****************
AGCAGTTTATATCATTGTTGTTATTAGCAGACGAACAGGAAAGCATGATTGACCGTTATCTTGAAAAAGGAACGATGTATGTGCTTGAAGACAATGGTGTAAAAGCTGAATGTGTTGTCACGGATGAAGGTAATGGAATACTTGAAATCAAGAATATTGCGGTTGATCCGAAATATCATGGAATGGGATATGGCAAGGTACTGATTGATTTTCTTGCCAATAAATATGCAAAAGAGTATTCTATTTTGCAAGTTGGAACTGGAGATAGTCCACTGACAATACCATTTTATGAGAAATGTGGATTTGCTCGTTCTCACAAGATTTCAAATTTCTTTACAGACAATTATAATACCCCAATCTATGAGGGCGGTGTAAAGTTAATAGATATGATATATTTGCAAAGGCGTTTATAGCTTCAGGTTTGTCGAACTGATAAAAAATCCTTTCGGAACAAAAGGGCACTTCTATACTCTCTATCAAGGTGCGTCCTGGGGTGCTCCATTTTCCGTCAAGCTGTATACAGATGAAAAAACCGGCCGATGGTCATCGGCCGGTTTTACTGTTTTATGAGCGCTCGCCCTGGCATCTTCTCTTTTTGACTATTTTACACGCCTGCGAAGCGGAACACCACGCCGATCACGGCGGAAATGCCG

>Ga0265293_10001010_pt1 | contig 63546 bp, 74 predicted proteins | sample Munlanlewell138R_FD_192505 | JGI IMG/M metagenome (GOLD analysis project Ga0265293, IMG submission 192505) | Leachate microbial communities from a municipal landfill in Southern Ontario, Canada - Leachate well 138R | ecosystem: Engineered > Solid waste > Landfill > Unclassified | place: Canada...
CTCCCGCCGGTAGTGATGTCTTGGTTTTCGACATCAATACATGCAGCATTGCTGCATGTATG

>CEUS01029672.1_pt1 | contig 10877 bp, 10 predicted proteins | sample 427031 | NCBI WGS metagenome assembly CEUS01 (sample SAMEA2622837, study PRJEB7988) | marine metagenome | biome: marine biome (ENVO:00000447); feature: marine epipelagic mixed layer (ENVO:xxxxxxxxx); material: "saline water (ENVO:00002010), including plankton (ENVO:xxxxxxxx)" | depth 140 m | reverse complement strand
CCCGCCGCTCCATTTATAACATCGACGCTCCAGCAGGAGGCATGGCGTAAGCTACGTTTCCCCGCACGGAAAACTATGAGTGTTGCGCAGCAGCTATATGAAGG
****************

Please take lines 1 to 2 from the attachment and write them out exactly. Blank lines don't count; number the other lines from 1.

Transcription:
AGCAGTTTATATCATTGTTGTTATTAGCAGACGAACAGGAAAGCATGATTGACCGTTATCTTGAAAAAGGAACGATGTATGTGCTTGAAGACAATGGTGTAAAAGCTGAATGTGTTGTCACGGATGAAGGTAATGGAATACTTGAAATCAAGAATATTGCGGTTGATCCGAAATATCATGGAATGGGATATGGCAAGGTACTGATTGATTTTCTTGCCAATAAATATGCAAAAGAGTATTCTATTTTGCAAGTTGGAACTGGAGATAGTCCACTGACAATACCATTTTATGAGAAATGTGGATTTGCTCGTTCTCACAAGATTTCAAATTTCTTTACAGACAATTATAATACCCCAATCTATGAGGGCGGTGTAAAGTTAATAGATATGATATATTTGCAAAGGCGTTTATAGCTTCAGGTTTGTCGAACTGATAAAAAATCCTTTCGGAACAAAAGGGCACTTCTATACTCTCTATCAAGGTGCGTCCTGGGGTGCTCCATTTTCCGTCAAGCTGTATACAGATGAAAAAACCGGCCGATGGTCATCGGCCGGTTTTACTGTTTTATGAGCGCTCGCCCTGGCATCTTCTCTTTTTGACTATTTTACACGCCTGCGAAGCGGAACACCACGCCGATCACGGCGGAAATGCCG

>Ga0265293_10001010_pt1 | contig 63546 bp, 74 predicted proteins | sample Munlanlewell138R_FD_192505 | JGI IMG/M metagenome (GOLD analysis project Ga0265293, IMG submission 192505) | Leachate microbial communities from a municipal landfill in Southern Ontario, Canada - Leachate well 138R | ecosystem: Engineered > Solid waste > Landfill > Unclassified | place: Canada...